Is Simulation as Good as The Real Thing?
Computers gain their power from this very mutability. They are tools designed without a predetermined function. A CPU knows so very little just a bit of math, how to set and read memory addresses and I/O ports, work with a few registers. The only thing thats really remarkable about one is how fast it can do these things.
The more complex a product becomes, the less expressive power it provides. (The Internets IP, which is flexible enough to carry new kinds of traffic never anticipated by Vint Cerf and Bob Kahn, is another example of the power of simplicity.)
It seems reasonable that computers should be good at behaving like other computers, because none of our basic CPU designs are that different from each otheralthough that might change if clockless chips, analog multivariate logic or quantum circuits become mainstream.
For example, Ive delighted in revisiting old Apple II and Atari 2600 games I played growing up (www.classicgaming.com/vault/emulate.shtml) by running PC emulators of these systems and, on the other end of the spectrum, am experimenting with Hercules, a PC-based emulator of IBMs mainframe S/370, ESA/390, and z/Architecture CPUs (www.conmicro.cx/hercules/). Transmetas whole CPU design philosophy is based on the feasibility of real-time instruction set translation.
A few weeks ago, I interviewed Peter Magnusson, CEO of Virtutech AB, a company that makes CPU and system emulation its core mission. The companys Simics software emulates SPARC, Alpha, Intel X86, AMD X86 and PowerPC CPUs, along with associated logic and hardware peripherals that these CPUs need to form a working computer. One customer, Advanced Micro Devices Inc. distributed Simics to its partners to let them test AMDs Hammer CPUs before the CPU hardware itself was ready to go.
Simics provides features very difficult to get with real hardware: multiple virtual systems (each with multiple CPUs) can be run on a single real machine and can even be networked together. The software tracks all system activity and particular events can be traced or replayed with complete control.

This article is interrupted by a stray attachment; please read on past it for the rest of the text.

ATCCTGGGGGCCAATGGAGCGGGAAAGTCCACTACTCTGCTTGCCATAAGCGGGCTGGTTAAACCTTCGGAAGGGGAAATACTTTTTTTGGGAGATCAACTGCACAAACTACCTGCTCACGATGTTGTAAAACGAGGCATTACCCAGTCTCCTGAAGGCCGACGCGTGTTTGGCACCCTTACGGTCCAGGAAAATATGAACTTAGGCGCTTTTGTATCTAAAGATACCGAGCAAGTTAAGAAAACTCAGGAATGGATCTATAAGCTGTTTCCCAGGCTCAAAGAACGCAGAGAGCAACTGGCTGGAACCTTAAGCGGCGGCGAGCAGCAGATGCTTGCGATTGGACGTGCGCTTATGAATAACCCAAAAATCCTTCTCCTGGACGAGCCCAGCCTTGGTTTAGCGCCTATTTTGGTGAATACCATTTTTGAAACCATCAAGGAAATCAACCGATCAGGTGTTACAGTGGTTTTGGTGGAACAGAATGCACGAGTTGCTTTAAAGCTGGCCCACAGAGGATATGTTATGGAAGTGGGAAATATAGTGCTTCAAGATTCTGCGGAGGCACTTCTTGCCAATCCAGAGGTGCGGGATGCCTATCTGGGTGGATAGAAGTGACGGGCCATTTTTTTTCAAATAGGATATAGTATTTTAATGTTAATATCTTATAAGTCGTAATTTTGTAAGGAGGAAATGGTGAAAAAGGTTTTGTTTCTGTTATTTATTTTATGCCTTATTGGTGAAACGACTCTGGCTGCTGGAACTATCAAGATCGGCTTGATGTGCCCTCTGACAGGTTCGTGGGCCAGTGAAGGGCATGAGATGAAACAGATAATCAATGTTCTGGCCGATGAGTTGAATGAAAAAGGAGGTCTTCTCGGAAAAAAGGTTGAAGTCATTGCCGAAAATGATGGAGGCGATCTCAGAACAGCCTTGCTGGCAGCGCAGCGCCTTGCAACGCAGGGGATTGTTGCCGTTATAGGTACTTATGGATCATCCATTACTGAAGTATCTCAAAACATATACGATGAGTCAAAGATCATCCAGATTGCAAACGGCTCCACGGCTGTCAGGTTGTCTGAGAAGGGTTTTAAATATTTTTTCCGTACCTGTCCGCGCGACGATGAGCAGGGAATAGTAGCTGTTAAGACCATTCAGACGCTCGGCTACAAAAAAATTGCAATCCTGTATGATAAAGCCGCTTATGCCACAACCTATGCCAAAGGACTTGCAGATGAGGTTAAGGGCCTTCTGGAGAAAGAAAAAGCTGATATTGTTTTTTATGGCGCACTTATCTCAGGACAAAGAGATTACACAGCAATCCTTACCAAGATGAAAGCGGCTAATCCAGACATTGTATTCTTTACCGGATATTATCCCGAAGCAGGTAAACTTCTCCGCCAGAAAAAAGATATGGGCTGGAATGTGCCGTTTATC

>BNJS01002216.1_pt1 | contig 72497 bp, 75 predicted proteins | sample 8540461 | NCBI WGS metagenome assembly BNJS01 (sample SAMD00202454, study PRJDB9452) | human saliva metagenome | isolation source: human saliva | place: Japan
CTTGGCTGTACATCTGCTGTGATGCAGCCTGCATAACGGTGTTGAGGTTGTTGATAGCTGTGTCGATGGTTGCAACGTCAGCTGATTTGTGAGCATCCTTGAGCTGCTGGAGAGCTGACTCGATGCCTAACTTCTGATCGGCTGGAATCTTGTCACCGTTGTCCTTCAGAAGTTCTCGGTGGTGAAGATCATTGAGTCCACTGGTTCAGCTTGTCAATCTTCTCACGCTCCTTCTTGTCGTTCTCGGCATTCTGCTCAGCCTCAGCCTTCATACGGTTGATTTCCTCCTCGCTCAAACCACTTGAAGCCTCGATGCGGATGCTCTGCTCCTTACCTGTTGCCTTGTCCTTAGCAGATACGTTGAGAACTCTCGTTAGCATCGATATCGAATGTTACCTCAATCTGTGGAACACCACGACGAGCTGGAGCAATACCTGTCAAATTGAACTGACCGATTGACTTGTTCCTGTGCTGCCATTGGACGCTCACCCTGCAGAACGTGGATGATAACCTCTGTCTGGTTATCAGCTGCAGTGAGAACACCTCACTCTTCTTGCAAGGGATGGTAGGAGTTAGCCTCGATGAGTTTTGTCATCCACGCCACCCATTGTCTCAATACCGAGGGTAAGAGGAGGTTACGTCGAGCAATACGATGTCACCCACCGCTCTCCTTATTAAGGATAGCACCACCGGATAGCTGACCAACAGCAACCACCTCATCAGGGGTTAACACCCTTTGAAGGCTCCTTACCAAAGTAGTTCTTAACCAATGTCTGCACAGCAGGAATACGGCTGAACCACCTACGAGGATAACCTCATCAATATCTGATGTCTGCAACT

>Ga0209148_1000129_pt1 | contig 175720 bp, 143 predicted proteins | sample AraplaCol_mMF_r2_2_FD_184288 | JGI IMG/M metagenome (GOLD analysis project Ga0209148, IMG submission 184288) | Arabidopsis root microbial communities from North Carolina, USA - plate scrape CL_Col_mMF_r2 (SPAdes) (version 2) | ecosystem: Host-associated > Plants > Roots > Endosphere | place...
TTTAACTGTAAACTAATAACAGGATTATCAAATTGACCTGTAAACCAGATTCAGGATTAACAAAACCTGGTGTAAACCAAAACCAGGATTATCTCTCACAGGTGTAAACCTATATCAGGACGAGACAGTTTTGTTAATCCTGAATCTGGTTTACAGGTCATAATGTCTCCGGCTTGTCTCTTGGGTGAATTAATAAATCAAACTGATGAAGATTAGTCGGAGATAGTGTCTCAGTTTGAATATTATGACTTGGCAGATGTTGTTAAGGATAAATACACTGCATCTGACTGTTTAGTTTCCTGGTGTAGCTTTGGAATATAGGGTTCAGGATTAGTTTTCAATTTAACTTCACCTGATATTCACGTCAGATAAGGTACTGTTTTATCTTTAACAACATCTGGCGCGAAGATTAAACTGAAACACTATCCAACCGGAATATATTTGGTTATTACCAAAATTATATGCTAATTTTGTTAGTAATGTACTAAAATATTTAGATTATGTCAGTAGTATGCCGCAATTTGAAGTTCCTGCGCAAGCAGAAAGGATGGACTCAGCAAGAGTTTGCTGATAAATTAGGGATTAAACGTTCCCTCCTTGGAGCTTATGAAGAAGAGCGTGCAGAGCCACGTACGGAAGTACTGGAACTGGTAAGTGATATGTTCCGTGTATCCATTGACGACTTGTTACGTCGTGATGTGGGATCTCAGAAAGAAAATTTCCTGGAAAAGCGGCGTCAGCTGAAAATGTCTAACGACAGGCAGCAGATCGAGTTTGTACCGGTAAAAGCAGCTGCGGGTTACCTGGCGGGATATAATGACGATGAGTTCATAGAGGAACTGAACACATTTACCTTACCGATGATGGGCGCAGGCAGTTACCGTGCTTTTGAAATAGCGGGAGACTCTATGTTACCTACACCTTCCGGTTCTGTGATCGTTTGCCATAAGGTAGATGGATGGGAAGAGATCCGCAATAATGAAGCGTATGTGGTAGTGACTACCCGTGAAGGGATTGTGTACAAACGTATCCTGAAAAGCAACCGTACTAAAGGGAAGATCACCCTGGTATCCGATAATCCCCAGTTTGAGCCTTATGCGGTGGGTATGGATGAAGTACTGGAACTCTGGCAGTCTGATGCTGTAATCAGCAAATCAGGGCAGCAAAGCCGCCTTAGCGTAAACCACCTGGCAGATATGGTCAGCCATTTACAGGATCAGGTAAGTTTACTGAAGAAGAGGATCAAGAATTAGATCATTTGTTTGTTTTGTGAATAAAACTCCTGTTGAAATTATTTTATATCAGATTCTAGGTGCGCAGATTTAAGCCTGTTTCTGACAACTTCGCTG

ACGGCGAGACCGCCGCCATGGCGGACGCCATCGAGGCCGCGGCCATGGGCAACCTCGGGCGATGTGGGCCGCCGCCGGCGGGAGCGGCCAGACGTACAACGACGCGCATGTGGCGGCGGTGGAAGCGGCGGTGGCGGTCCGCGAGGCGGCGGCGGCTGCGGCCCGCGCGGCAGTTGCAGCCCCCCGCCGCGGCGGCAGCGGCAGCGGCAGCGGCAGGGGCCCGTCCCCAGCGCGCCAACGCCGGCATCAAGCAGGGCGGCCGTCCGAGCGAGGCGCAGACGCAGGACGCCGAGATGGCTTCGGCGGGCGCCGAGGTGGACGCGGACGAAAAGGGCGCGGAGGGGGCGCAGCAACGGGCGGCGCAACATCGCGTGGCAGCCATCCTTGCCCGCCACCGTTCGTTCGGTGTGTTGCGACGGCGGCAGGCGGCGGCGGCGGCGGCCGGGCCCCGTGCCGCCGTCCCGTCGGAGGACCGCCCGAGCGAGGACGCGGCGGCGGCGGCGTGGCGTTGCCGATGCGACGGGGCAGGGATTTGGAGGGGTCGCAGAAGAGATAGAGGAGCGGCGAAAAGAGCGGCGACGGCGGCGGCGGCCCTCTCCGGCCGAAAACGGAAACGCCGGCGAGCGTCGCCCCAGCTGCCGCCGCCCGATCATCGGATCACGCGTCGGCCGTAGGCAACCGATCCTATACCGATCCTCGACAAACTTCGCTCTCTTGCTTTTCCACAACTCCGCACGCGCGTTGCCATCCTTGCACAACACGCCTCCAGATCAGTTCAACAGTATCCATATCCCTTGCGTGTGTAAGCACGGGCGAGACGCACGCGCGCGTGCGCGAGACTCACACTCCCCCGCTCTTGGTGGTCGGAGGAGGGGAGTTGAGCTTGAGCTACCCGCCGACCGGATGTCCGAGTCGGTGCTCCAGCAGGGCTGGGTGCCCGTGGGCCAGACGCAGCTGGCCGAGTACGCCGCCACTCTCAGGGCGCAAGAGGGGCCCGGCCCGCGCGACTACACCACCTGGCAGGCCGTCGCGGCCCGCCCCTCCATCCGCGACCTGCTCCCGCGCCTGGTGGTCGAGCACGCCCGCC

"Simulation is a poor technology to predict performance," said Magnusson. "However, its an excellent tool to help you figure out where your performance problems are. An IT shop can simulate extreme load on server easier than they can with large hardware. Since its functionally correct, if it does run into a buffer overflow, or timeout or race conditions, you can make those events more frequent in a simulator environment to make them easier to track down and fix."
VMware, of course, has done much to popularize the idea of software as hardware (I use VMware myself and find its server products intriguing).
Hardware-based partitioning is common in high-end Unix servers. IBMs Linux-on-the-mainframe strategy also uses this ideaIBMs mainframes were, after all, the source of the whole virtual machine idea. (Were not talking CPU simulation here anymoreVMware and virtual machine partitions on zSeries systems both virtualize hardware on a host machine but dont translate machine instructions from one CPU family to another the way Simics or Hercules do.)
Given the cost of mass system maintenance, I think simulation has a larger role to play in the enterprise. The idea of running Linux on a zSeries system (especially on the mainframe hardware eWeek readers already have) is a compelling one, though part 1 of Paul Murphys well-researched examination of this strategy has dampened my enthusiasm.
Do CPU emulation or other box-in-a-box approaches make sense to you? Or is real hardware the only production-ready way to deploy systems? 1U, blade and brick-type systems are certainly making individual servers cheaper than ever before. Is simulation as good as the real thing?
Let me know what you think. West Coast Technical Director Timothy Dyck can be reached at email@example.com.